Part nine of our series highlighting the careers of ten of the greatest generals of the Napoleonic Wars looks at General Gerhard von Scharnhorst, not only one of the best staff officers of the age, but a military theoretician and army reformer who transformed the Prussian Army and paved the way for Prussia's success in the 'War of German Liberation' of 1813.
Gerhard von Scharnhorst (1755-1813)
Gerhard von Scharnhorst was born in Bordenau near Hanover in 1755 to a family of modest means. In 1773 he secured admission to the military academy in the Wilhelmstein fortress (situated in the middle of a Lake Steinhude 20 miles from Hanover) under the instruction of Wilhelm, Graf zu Schaumburg-Lippe, a distinguished military commander and theorist and the grandson of King George I of England. Schaumburg-Lippe ideas, such as "only defensive wars are justified" and "the goal of studying war as science is to minimize future warfare" had a great impact on the young Scharnhorst.
In 1778 he joined the Hanoverian army and was transferred to the artillery in 1783. During this period he established a reputation as a military theoretician and wrote extensively on the subject. His first experience in the field came in 1793 when he served under the Duke of York in the Flanders Campaign.
Prince Frederick, the Duke of York, was the second son of King George III of Great Britain, who was concurrently Elector of Hanover. The Duke of York’s campaign proved to be ineffectual and was widely mocked at home. It is said to have become the inspiration for the English nursery rhyme which begins “The Grand Old Duke of York, he had ten thousand men. He marched them up to the top of the hill and he marched them down again.” Nevertheless, Scharnhorst distinguished himself in the defence of Menin and was promoted to chief of staff of the Hanoverian Army.
During this period Hanover encountered considerable political turmoil, having been occupied by the French Revolutionary armies and later exchanged with Prussia. Scharnhorst's efforts to reform the aristocratic Hanoverian army by introducing a meritocratic officer corps encountered considerable opposition, and in 1801 he was glad to accept an offer to transfer to the Prussian Army. He taught at the newly-founded war academy in Berlin, where Carl von Clausewitz was among his pupils. Scharnhorst recognised that the Prussian army had to be reformed in order to fight more effectively against the French Revolutionary armies. Unfortunately the high command remained committed to Frederick the Great’s system which had served them well for more than half a century.
Scharnhorst participated in the disastrous 1806 campaign against Napoleon as Chief of Staff to the Duke of Brunswick, the commander-in-chief of the Prussian Army. Defeats at Jena and Auerstedt (where Brunswick was killed) on 23 October 1806 and the disorganised retreat shattered the reputation of Frederick the Great’s system overnight. Attaching himself to Gebhard von Blücher, Scharnhorst did what he could to gather up the remnants of the Prussian Army. He was briefly a prisoner of the French but was released in a prisoner exchange and fought with the Russians at Eylau, before Russia’s defeat at Friedland in June 1807 led to the Peace of Tilsit.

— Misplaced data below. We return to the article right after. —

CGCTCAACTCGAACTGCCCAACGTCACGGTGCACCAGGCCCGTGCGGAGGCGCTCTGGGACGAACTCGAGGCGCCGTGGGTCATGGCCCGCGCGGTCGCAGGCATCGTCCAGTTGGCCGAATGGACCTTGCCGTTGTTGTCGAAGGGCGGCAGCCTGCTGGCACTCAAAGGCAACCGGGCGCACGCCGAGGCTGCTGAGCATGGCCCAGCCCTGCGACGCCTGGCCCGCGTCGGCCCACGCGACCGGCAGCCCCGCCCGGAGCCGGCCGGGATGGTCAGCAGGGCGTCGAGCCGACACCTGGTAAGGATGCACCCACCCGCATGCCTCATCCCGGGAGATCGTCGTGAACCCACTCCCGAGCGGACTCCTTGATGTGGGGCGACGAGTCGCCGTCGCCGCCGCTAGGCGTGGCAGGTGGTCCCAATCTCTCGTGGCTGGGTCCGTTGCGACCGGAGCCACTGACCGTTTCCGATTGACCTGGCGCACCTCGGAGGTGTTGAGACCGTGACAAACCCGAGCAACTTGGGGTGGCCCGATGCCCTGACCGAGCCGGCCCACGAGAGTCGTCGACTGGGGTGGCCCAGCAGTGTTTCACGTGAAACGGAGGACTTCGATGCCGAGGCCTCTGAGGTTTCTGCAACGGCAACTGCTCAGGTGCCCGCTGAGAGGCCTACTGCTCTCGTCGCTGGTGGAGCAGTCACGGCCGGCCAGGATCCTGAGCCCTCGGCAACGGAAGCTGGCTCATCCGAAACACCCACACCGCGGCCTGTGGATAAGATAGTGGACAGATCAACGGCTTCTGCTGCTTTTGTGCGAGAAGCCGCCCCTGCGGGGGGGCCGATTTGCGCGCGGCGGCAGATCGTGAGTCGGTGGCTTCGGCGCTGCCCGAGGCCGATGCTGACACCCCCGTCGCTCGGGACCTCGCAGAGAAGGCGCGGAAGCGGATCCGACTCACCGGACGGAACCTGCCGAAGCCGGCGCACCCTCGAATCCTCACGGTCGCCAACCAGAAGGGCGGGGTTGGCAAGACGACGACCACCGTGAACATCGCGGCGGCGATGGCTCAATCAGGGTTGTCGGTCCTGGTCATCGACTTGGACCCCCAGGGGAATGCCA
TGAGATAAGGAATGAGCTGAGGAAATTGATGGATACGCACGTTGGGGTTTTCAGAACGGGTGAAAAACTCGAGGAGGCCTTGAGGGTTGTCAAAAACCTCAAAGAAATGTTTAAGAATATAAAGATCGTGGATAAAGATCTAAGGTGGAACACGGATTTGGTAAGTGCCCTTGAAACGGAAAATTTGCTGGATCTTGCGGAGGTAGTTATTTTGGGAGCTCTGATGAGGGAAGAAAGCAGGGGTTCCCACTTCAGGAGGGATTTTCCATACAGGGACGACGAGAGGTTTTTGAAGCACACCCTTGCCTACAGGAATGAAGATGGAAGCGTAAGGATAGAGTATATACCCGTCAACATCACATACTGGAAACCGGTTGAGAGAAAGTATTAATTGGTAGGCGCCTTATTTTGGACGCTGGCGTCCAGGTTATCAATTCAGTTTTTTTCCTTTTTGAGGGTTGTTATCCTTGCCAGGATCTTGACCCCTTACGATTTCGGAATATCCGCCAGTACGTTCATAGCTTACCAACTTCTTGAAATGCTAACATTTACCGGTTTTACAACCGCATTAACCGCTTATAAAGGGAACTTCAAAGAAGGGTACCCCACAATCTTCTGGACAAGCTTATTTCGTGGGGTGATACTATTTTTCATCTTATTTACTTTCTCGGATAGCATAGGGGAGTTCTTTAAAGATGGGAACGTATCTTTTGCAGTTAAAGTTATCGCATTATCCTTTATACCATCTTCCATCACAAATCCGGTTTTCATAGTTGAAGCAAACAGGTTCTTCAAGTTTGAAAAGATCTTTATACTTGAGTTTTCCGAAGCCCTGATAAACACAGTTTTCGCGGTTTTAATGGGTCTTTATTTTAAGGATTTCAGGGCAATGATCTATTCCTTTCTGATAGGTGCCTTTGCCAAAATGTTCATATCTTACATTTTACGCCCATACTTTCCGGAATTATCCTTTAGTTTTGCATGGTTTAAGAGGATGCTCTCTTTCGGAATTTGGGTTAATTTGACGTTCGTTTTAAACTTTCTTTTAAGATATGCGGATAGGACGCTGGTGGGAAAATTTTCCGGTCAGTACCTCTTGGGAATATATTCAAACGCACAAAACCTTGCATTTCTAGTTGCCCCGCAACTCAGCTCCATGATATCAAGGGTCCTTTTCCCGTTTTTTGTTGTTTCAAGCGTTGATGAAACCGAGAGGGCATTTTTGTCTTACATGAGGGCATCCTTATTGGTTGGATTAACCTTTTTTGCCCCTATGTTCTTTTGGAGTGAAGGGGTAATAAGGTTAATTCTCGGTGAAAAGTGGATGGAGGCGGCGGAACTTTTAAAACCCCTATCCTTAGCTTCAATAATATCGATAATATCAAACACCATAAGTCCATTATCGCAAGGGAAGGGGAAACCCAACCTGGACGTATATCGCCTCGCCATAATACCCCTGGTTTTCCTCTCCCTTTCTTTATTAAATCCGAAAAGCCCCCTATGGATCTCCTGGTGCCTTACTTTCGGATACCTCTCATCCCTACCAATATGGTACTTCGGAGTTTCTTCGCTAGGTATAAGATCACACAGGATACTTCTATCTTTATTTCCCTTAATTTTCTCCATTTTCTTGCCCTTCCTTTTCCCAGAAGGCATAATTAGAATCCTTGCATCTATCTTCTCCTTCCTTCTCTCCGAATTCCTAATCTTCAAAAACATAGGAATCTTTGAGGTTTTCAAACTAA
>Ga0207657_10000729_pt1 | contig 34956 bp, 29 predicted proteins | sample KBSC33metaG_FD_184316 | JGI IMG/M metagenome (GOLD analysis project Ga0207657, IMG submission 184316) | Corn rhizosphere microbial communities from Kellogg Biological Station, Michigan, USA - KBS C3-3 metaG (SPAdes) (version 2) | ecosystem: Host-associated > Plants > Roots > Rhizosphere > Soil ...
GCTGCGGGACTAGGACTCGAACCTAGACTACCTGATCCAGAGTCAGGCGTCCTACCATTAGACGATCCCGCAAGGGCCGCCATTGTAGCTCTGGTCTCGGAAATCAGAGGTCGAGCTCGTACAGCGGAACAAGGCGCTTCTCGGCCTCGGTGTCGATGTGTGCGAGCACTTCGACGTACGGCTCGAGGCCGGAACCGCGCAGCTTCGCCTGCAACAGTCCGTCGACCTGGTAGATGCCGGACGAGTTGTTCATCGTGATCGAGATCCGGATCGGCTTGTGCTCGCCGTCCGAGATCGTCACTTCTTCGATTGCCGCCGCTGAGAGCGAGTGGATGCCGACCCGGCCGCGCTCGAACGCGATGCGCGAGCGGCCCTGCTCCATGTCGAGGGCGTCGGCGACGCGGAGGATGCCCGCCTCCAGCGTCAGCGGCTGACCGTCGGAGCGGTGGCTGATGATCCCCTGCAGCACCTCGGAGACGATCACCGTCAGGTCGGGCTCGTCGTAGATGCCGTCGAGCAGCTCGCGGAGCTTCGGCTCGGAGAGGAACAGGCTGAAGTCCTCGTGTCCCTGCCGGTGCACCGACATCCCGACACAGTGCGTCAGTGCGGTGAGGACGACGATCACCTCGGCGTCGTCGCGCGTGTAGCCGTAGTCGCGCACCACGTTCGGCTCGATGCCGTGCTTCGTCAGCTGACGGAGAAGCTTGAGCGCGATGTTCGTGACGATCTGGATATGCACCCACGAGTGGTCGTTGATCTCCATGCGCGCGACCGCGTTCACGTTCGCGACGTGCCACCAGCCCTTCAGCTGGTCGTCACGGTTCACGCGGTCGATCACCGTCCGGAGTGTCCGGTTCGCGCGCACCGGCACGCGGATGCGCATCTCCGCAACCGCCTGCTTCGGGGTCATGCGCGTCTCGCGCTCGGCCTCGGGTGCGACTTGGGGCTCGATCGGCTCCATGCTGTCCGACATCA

Following Tilsit, King Frederick William III appointed Scharnhorst to chair a commission to reform the Prussian Army. Other members of the commission included Hermann von Boyen, August Neidhardt von Gneisenau, and Carl von Clausewitz, all of whom would go on achieve their own fame as staff officers and military theorists.
The terms of the Treaty of Tilsit were extremely punitive towards Prussia, and limited the size of the Prussian Army (previously at 230,000) to a mere 42,000 men. In order to circumvent the restriction Scharnhorst developed a innovative system whereby men would serve for a short time in the standing army before being placed on the reserve list after completing their training. Other elements of Scharnhorst’s reform included a new professional officer corps, greater emphasis on light infantry, combined arms units, relaxed discipline and the creation of a militia (the Landwehr) operating in parallel with the main army.
In February 1813 Prussia signed the Treaty of Kalisz with Russia and joined the Sixth Coalition against Napoleon. Scharnhorst’s reforms allowed the Prussians to mobilise an army of over 100,000 men very rapidly. When the army took to the field, Scharnhorst chose to serve as Blücher’s chief of staff, recognising that the veteran general’s ability to inspire his men would be crucial to the forthcoming campaign. When von Boyen cited Blücher's history of mental illness, including delusions of being impregnated with an elephant, Scharnhorst is supposed to have said "He may have a thousand elephants in his belly, but he must lead the army!"
Before the Battle of Lützen on 2 May 1813, the Russian commander (and allied commander-in-chief) Count Pyotr Wittgenstein was so impressed by Scharnhorst's staff work that he asked Blücher to borrow him as his chief-of-staff. During the battle Scharnhorst received a slight wound to the foot. The wound forced him to leave the army, but did not prevent him from travelling to Prague to negotiate with Prince Schwarzenberg and his Chief of Staff Jozef Radetzky over Austria’s entry into the Sixth Coalition. It is claimed that during these meetings Scharnhorst suggested a plan to defeat Napoleon which would involve the allied armies retreating from Napoleon himself, but seeking battle with his marshals. This was later adopted in August as the Trachenberg Plan.
However, Scharnhorst would not live to see Austria's entry into the Sixth Coalition, nor the Allied victory at the Battle of Leipzig in October 1813, which liberated Germany from Napoleonic rule. The wound he had suffered at Lützen was not treated properly and became infected, resulting in his death at the age of 57 on 28 June 1813.